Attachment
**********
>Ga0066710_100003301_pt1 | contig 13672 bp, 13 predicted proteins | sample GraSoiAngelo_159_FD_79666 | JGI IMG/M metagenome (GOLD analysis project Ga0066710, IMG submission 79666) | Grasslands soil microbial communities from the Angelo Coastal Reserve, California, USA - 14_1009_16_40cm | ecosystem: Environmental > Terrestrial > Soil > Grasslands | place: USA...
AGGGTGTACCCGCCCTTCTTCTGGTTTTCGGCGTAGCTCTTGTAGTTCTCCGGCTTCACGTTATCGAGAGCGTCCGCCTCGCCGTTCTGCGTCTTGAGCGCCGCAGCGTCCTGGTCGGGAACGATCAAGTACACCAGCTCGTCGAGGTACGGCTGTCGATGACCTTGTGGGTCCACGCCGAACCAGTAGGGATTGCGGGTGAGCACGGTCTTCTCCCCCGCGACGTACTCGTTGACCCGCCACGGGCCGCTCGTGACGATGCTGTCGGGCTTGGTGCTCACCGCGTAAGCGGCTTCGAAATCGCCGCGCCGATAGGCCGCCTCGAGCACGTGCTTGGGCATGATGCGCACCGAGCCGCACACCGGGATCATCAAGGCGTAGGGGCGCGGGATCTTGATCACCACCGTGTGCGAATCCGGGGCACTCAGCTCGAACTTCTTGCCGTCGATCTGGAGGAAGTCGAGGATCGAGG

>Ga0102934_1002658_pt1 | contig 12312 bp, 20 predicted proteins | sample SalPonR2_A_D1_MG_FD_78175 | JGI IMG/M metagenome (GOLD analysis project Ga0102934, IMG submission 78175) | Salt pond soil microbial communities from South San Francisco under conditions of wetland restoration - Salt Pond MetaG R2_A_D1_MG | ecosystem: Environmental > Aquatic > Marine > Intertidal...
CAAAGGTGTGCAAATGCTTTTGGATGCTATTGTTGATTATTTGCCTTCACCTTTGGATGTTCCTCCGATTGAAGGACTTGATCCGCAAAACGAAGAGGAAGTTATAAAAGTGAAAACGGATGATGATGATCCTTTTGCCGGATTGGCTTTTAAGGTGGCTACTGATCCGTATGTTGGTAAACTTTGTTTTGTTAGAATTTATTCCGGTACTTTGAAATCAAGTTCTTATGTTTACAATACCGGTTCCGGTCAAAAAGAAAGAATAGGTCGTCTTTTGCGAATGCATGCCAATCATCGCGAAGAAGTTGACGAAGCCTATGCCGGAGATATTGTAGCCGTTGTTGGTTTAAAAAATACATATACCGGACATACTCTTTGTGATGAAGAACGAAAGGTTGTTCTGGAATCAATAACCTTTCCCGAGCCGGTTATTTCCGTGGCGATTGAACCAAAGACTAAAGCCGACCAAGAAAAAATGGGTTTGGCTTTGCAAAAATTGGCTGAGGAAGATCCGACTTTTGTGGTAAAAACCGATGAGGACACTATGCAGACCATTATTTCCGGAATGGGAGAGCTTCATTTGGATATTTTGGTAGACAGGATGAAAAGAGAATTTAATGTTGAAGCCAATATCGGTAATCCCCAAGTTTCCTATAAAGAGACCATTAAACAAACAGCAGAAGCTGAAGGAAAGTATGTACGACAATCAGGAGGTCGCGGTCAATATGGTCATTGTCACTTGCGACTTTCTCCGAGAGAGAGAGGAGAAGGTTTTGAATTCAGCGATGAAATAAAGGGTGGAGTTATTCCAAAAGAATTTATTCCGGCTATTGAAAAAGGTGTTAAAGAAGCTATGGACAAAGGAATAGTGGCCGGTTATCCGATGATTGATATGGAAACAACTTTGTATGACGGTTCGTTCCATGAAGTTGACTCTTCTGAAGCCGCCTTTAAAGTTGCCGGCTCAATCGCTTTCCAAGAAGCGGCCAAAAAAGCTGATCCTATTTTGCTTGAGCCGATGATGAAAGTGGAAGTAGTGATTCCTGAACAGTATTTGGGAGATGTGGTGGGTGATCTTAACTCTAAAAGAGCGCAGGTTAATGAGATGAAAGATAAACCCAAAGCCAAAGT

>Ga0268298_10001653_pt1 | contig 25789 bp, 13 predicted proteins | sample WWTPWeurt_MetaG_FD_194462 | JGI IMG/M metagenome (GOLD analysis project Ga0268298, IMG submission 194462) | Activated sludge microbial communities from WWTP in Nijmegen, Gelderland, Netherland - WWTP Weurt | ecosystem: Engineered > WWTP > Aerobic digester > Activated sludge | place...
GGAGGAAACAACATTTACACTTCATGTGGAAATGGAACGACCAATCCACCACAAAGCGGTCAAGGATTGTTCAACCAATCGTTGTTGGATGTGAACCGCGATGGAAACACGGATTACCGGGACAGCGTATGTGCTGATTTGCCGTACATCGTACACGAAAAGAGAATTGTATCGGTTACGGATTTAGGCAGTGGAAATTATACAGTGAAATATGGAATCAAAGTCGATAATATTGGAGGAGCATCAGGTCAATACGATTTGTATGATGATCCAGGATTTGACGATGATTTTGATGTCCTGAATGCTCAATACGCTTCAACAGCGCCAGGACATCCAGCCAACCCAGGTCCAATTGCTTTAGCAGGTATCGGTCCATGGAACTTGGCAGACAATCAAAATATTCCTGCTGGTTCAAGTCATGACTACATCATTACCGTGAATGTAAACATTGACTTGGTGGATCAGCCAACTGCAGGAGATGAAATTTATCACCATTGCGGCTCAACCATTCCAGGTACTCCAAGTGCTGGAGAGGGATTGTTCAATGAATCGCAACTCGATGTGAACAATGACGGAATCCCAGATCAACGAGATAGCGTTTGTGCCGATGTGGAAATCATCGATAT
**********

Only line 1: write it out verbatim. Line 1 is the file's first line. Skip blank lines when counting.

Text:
>Ga0066710_100003301_pt1 | contig 13672 bp, 13 predicted proteins | sample GraSoiAngelo_159_FD_79666 | JGI IMG/M metagenome (GOLD analysis project Ga0066710, IMG submission 79666) | Grasslands soil microbial communities from the Angelo Coastal Reserve, California, USA - 14_1009_16_40cm | ecosystem: Environmental > Terrestrial > Soil > Grasslands | place: USA...